"Anything I can do to improve this one for you?" Sam asked, leaning against the bar. Sookie shifted awkwardly. She didn't know what Sam was thinking—she had a hard time getting a read on Sam, usually—like a static-y television or something—but he couldn't have possibly meant that the way that it sounded, right? She didn't know what to say, and Tara eyed them both with interest as Sookie twisted under Sam's too earnest gaze.
Then the door of the bar opened, and Sookie turned towards it, if only to get an excuse to get away from the sudden awkwardness with Sam.
The man that came in looked so mopey and gloomy that some instinct deep inside of Sookie just wanted to give him a hug. He was tall and thin, dressed in a brown pinstriped suit and converse all-star high tops, with a long brown overcoat hanging down his thin frame.
He took a seat in her section, and Sookie shifted towards him, glance back at Sam apologetically, and fled in the direction of the table.
"Hi there, I'm Sookie—I'll be your server this evening. What can I get you to start?" She asked, trying to be a bit gentle—he was obvious suffering from some sort of heartbreak.
The man perked up, and Sookie realized something. His head was utterly silent. Her eyes went wide, as he tilted his head. "Oooh," he said, ignoring her question and leaning towards her. "Oooh, that's rare." He was looking at her like an ADHD child presented with something shiny. And he was British, which was not something that they got around here.
"Excuse me?" Sookie asked, fighting to keep her tone polite.
"A telepath—a true one. Are you human?" He asked mildly. Then it was like a dam broke, and all of his thoughts flooded into her head at once. She's blonde. No, damnit, you cannot get mopey every time that someone blonde comes along, he was telling himself firmly. "I'm a Time Lord—we're telepathic. Or we were," he added, expression darkening.
"What do you mean, were?" Sookie pushed.
He let out a humourless laugh. "Last of my kind, me. Nobody but myself to blame. We're touch telepaths, though—I need to be touching your temples to get into your mind. You just hear everything, don't you? And you clearly don't even have a rudimentary sense of control. I'll have to teach you. Can't very well just leave you here for some unscrupulous alien to take advantage of."
But underneath his fake cheer, his thoughts were a darkened turmoil of blood, death, fire and pain. His thoughts weren't even fully-formed words. There were images, clearly memories, of an expanse of sky as far as the eye could see, filled with burning ships, planets—destruction. And a blonde girl, being pulled through the air away from him. His agony was palpable, and Sookie's heart went out to him.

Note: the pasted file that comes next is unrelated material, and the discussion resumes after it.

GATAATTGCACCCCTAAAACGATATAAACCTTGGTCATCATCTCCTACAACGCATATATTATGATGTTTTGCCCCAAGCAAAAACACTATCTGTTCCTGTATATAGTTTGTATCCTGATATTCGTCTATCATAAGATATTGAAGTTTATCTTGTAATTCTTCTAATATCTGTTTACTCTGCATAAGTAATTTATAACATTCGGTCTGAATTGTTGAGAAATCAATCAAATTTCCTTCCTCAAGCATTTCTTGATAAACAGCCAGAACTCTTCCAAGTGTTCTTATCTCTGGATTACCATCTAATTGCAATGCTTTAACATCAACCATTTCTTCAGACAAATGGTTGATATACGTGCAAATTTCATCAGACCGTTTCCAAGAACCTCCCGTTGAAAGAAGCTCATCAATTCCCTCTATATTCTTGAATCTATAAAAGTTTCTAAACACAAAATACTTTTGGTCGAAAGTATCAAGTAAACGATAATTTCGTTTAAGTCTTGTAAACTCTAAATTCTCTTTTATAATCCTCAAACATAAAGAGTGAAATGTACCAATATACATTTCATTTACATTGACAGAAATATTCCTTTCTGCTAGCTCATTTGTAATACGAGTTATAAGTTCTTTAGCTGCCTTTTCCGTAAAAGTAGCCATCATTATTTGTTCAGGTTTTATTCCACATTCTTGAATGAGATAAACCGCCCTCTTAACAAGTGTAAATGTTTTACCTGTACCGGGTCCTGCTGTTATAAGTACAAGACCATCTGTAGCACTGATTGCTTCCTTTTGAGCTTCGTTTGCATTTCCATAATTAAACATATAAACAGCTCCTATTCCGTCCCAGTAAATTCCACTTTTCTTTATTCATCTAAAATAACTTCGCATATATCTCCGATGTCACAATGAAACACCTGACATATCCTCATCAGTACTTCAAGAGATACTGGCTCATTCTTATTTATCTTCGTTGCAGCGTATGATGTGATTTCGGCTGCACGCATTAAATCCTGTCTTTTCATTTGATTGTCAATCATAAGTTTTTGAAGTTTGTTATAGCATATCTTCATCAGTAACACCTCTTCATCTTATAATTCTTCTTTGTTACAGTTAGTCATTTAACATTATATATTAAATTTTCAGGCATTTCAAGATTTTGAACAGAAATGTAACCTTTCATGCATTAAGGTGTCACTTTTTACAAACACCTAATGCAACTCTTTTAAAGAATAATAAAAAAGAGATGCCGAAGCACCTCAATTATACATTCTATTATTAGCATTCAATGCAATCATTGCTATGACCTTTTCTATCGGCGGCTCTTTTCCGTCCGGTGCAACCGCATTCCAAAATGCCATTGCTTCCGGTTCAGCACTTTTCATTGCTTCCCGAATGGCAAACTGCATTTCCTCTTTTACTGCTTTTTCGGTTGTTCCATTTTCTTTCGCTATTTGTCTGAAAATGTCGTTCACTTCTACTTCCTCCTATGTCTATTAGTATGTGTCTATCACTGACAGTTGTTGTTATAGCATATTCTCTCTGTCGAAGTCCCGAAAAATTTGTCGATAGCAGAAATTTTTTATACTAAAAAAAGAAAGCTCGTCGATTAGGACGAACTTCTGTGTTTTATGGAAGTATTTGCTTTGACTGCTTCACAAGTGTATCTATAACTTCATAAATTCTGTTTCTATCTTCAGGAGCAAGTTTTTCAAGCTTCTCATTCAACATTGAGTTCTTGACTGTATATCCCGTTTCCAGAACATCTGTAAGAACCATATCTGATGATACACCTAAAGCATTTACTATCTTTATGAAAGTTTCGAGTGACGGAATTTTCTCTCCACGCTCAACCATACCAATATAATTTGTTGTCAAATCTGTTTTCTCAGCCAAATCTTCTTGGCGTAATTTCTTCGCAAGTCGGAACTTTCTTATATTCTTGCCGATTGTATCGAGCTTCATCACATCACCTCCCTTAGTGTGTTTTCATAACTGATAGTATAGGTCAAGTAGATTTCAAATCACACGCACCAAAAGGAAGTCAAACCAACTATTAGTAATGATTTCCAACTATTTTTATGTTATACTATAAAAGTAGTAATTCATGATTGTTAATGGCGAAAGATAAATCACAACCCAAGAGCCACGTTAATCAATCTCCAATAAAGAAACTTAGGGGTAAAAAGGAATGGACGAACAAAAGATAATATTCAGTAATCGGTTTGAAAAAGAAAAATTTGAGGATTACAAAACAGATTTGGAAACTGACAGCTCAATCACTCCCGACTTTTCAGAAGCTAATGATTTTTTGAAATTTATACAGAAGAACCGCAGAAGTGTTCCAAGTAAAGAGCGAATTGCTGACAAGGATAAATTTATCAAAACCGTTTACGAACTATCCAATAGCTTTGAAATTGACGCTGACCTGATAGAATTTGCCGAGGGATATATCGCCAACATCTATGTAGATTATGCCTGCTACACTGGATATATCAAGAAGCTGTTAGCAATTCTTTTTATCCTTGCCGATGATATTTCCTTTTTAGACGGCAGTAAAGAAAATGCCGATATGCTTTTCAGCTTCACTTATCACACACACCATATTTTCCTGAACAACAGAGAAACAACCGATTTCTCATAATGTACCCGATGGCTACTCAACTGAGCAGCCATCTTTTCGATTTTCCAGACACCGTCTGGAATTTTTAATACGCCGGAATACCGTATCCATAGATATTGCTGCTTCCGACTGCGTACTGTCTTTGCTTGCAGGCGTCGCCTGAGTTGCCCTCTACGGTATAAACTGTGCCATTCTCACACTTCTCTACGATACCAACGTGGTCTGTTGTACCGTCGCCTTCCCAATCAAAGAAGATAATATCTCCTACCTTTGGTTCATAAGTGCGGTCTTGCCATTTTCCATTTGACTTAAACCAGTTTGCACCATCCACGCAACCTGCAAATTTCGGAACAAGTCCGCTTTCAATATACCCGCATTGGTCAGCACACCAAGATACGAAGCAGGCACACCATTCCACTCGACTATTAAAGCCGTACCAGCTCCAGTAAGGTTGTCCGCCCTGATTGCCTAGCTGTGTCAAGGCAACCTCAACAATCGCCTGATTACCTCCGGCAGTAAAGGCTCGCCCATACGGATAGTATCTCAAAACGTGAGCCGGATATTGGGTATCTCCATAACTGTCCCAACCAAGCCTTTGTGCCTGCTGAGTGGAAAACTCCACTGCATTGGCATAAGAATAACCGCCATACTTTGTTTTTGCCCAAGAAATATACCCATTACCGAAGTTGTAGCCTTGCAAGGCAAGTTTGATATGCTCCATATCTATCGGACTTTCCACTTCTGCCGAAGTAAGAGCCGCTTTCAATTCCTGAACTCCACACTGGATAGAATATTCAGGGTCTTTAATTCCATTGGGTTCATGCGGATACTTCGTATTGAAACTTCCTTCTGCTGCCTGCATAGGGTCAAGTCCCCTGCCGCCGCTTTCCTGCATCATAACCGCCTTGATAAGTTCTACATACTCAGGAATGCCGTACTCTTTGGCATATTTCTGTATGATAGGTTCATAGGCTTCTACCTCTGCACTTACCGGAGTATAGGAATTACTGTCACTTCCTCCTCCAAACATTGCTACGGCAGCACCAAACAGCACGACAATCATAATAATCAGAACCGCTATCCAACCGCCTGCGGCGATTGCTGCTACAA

Pushing away questions of aliens, Time Lords, telepaths—because he was telling the truth, that was the crazy thing, Sookie instead focused on the immediate reason that his anguish seemed so cutting—that final image of the blonde girl. "What's her name?" she asked gently.
He looked up at her like his world was ending. "Rose. Her name is Rose."
"You love her," Sookie said. It wasn't a question. As she could feel this man's agony, his pain, his age—because he was the oldest thing that she was likely to encounter, ever, even if she met those vampires that she was so curious about—she could also feel the deep and abiding tenderness for this girl.
"Of course," he murmured. "She saved me, that's the kicker." He looked at Sookie in a bewildered manner, eyes two liquid pools of puppy-dog brown. "Nine hundred years of time and space, all the destruction, all of the stories, all of the people that I lost, and all that I needed was a nineteen year old shop girl to come and make it all better."
"You lying to me about your age," Sookie pointed out, unable to keep from taking the seat in the booth across from him.
He snorted. "Thirteen-hundred and twenty-four," he admitted. "I think. It's hard to keep track, even for a Time Lord, and the War messed me right up." The War, she realized, was that memory of burning ships. "Blame Nine—he started it. Decided not to count the years that he didn't like. Nice, round number, so I stuck with it."
The voice in his head suddenly grew a Northern accent, which she recognized from British movies. Oi, don't see you complainin' that I kept her from leavin' us, it pointed out. Sookie couldn't help but snort.